trying to repair a mains charger for a Ryobi cordless drill

Discussion in 'Technical Repair' started by Paul Mckenna, Jul 25, 2016.

  1. Paul Mckenna

    Thread Starter New Member

    Jul 25, 2016
    I have this Ryobi cordless charger and it's just gone dead.

    No lights show up on the charger (neither the green power light or red charging light).
    I've took the cover off and traced the board for any signs of power. Although I did this with just an electrical screwdriver as i don't have a multimeter.

    I have power virtually all over the circuit board, (so i don't know why the green power light isn't coming on).
    anyway, I noticed that i have power going into what looks like a surface mount resister, but no power at the other end.
    - is it safe to assume that this is where the problem is? - dry joint or a blown resister?
    Should i have power coming out of this component if power is going in?
    I don't know the value of the resister - it just says RX2. I also tried contacting Ryobi for a copy of the component list, but they don't respond.
  2. tcmtech

    Well-Known Member

    Nov 4, 2013
    Buy a new one being you obviously don't have the knowledge, tools or the skills to fix this one.

    How are you figuring out where power is by poking things with a screwdriver? o_O
  3. Paul Mckenna

    Thread Starter New Member

    Jul 25, 2016
    I know how to solder, i was into electronics years ago, so i have some skills. I can borrow a soldering iron. If I can gain some knowledge on here, then i might be able to fix it. They cost £40 new, and that's quite expensive, especially if its fixable. I'm not going to poke just anywhere and don't intend shorting out any caps. I thought maybe it could be just a dry joint on the resister..?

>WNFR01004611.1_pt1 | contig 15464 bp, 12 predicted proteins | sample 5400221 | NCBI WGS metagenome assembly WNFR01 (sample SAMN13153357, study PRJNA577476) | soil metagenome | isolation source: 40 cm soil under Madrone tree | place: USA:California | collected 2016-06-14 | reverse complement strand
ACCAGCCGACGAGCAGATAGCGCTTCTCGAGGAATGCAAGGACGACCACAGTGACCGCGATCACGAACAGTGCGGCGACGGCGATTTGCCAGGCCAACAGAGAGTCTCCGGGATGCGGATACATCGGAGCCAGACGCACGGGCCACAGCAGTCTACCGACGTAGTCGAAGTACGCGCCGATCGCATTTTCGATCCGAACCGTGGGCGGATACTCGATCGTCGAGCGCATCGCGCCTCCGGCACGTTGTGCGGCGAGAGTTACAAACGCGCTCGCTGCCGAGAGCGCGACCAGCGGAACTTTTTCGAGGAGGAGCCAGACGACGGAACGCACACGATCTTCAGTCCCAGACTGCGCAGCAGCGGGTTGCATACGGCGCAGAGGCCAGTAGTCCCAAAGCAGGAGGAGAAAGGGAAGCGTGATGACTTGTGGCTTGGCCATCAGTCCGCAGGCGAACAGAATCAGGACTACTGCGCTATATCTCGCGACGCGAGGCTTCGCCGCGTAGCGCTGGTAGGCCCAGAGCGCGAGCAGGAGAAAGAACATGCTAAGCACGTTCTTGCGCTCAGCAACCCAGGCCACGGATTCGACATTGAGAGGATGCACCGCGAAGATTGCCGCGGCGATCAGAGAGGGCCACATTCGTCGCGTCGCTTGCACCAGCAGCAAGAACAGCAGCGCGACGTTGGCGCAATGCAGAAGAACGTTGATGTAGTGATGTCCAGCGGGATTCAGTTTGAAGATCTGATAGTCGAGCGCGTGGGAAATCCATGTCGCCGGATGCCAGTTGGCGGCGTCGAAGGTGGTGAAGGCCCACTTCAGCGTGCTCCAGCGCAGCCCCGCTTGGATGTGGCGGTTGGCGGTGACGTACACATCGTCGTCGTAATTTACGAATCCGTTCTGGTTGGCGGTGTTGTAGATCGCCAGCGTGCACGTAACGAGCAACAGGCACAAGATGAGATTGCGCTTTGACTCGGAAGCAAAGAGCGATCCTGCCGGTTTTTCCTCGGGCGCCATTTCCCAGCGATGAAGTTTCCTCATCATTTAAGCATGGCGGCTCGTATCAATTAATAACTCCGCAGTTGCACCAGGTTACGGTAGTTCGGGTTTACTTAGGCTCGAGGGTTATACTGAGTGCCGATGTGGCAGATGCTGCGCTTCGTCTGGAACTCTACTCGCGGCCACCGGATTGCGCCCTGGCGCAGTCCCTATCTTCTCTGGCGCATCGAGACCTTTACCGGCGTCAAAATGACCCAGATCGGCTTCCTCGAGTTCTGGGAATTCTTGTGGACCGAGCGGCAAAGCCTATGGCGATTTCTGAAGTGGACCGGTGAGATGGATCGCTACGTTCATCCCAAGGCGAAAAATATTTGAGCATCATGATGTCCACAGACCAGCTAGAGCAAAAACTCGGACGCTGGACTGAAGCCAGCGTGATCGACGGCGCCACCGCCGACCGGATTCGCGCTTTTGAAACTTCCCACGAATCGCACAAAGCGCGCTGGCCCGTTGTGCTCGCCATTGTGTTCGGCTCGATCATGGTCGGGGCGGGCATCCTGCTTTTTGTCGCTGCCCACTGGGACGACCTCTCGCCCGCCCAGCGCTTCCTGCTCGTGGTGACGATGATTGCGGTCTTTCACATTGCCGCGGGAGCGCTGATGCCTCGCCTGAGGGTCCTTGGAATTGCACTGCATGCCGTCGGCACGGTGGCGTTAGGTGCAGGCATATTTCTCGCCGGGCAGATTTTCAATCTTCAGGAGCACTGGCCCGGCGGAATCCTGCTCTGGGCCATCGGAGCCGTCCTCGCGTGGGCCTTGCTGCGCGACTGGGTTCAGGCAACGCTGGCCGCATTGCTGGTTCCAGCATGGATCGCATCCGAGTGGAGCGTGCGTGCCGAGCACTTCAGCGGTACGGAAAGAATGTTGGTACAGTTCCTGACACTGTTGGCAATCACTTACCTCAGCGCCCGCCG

4. bwilliams60

    Active Member

    Nov 18, 2012
    As tmctech says, you are not equipped to repair this unit. If you do not have one of the most essential tools (multimeter), how can you ever find your way around an SMPS? You are dealing with some lethal voltages and should stop while you are ahead. If you are serious, buy some equipment and do some reading. And yes, you can use up substantial voltage through a resistor.
  5. crutschow


    Mar 14, 2008
    Trying to repair such an item is difficult, even for someone with good electronic experience.
    You first step would be to completely trace out the circuit and create a schematic.
    Without that we are basically guessing as to what might be wrong.
    Then buy a cheap multimeter (or wait until Harbor Freight offers a free one) so the circuit can be trouble shot.
    bwilliams60 likes this.
  6. SLK001

    Active Member

    Nov 29, 2011
    How do you know that the other end is not ground?

    My point is just like everyone else's... beg, borrow or steal (or even purchase) a multimeter.
  7. gerty

    AAC Fanatic!

    Aug 30, 2007
    Pawn shops have usually been a good source for used cordless tool chargers.
  8. JoeJester

    AAC Fanatic!

    Apr 26, 2005
    Take a good picture of both sides of your PCB and post them. There might be some clues available for the members. Otherwise you would need to do as @crutschow suggested. If it gets to the "schematic drawing" stage, involving alot of circuit tracing, you will need to figure out IF the price of of new one is faster and less expensive then your time, energy, and effort is worth for you to effect repairs.